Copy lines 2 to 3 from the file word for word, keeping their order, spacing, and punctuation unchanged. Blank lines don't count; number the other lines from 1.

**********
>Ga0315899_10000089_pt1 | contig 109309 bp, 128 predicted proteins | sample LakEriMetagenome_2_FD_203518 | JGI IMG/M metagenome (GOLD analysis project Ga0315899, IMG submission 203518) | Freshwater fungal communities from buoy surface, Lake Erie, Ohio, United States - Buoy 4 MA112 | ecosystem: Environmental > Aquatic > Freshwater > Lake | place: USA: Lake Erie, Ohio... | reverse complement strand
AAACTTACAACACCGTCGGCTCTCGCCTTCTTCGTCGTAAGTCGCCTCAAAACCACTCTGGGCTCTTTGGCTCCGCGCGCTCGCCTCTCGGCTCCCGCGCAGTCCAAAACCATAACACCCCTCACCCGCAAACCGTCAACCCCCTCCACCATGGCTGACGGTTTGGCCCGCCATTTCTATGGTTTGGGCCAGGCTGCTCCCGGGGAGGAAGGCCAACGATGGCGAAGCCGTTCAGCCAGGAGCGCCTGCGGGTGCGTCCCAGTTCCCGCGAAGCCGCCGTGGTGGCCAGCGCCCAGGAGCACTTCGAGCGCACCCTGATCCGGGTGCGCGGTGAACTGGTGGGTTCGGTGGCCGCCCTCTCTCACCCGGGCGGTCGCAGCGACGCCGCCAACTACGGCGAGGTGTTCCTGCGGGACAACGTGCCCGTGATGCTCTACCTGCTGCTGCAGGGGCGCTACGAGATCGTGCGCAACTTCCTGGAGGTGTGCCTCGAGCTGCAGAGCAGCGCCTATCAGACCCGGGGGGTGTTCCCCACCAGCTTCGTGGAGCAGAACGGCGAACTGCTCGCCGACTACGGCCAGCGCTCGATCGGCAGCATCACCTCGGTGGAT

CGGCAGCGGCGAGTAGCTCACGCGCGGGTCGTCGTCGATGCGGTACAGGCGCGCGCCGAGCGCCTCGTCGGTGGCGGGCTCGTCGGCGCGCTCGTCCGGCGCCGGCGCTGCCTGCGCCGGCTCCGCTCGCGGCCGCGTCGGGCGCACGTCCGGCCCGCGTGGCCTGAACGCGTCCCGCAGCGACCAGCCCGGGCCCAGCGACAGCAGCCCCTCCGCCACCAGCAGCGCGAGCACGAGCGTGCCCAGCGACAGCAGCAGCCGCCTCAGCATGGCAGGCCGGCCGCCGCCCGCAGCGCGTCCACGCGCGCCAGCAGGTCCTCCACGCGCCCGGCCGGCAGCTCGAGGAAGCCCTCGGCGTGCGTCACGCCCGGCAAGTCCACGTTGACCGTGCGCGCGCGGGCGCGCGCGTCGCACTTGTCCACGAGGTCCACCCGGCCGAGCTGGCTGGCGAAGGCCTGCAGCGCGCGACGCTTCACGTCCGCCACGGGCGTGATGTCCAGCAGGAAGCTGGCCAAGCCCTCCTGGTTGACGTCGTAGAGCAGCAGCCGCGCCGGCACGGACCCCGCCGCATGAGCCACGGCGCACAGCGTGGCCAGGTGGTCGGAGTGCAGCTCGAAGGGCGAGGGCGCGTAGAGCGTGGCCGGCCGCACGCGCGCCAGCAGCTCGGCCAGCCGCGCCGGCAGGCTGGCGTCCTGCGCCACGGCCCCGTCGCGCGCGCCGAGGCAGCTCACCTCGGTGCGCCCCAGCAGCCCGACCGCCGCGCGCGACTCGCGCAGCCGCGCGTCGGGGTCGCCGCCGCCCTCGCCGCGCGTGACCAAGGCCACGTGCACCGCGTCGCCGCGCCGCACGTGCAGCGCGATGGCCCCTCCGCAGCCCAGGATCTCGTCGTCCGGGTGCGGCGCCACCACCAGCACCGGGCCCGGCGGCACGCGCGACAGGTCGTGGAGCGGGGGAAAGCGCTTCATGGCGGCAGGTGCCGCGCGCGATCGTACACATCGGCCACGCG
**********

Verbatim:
AAACTTACAACACCGTCGGCTCTCGCCTTCTTCGTCGTAAGTCGCCTCAAAACCACTCTGGGCTCTTTGGCTCCGCGCGCTCGCCTCTCGGCTCCCGCGCAGTCCAAAACCATAACACCCCTCACCCGCAAACCGTCAACCCCCTCCACCATGGCTGACGGTTTGGCCCGCCATTTCTATGGTTTGGGCCAGGCTGCTCCCGGGGAGGAAGGCCAACGATGGCGAAGCCGTTCAGCCAGGAGCGCCTGCGGGTGCGTCCCAGTTCCCGCGAAGCCGCCGTGGTGGCCAGCGCCCAGGAGCACTTCGAGCGCACCCTGATCCGGGTGCGCGGTGAACTGGTGGGTTCGGTGGCCGCCCTCTCTCACCCGGGCGGTCGCAGCGACGCCGCCAACTACGGCGAGGTGTTCCTGCGGGACAACGTGCCCGTGATGCTCTACCTGCTGCTGCAGGGGCGCTACGAGATCGTGCGCAACTTCCTGGAGGTGTGCCTCGAGCTGCAGAGCAGCGCCTATCAGACCCGGGGGGTGTTCCCCACCAGCTTCGTGGAGCAGAACGGCGAACTGCTCGCCGACTACGGCCAGCGCTCGATCGGCAGCATCACCTCGGTGGAT

CGGCAGCGGCGAGTAGCTCACGCGCGGGTCGTCGTCGATGCGGTACAGGCGCGCGCCGAGCGCCTCGTCGGTGGCGGGCTCGTCGGCGCGCTCGTCCGGCGCCGGCGCTGCCTGCGCCGGCTCCGCTCGCGGCCGCGTCGGGCGCACGTCCGGCCCGCGTGGCCTGAACGCGTCCCGCAGCGACCAGCCCGGGCCCAGCGACAGCAGCCCCTCCGCCACCAGCAGCGCGAGCACGAGCGTGCCCAGCGACAGCAGCAGCCGCCTCAGCATGGCAGGCCGGCCGCCGCCCGCAGCGCGTCCACGCGCGCCAGCAGGTCCTCCACGCGCCCGGCCGGCAGCTCGAGGAAGCCCTCGGCGTGCGTCACGCCCGGCAAGTCCACGTTGACCGTGCGCGCGCGGGCGCGCGCGTCGCACTTGTCCACGAGGTCCACCCGGCCGAGCTGGCTGGCGAAGGCCTGCAGCGCGCGACGCTTCACGTCCGCCACGGGCGTGATGTCCAGCAGGAAGCTGGCCAAGCCCTCCTGGTTGACGTCGTAGAGCAGCAGCCGCGCCGGCACGGACCCCGCCGCATGAGCCACGGCGCACAGCGTGGCCAGGTGGTCGGAGTGCAGCTCGAAGGGCGAGGGCGCGTAGAGCGTGGCCGGCCGCACGCGCGCCAGCAGCTCGGCCAGCCGCGCCGGCAGGCTGGCGTCCTGCGCCACGGCCCCGTCGCGCGCGCCGAGGCAGCTCACCTCGGTGCGCCCCAGCAGCCCGACCGCCGCGCGCGACTCGCGCAGCCGCGCGTCGGGGTCGCCGCCGCCCTCGCCGCGCGTGACCAAGGCCACGTGCACCGCGTCGCCGCGCCGCACGTGCAGCGCGATGGCCCCTCCGCAGCCCAGGATCTCGTCGTCCGGGTGCGGCGCCACCACCAGCACCGGGCCCGGCGGCACGCGCGACAGGTCGTGGAGCGGGGGAAAGCGCTTCATGGCGGCAGGTGCCGCGCGCGATCGTACACATCGGCCACGCG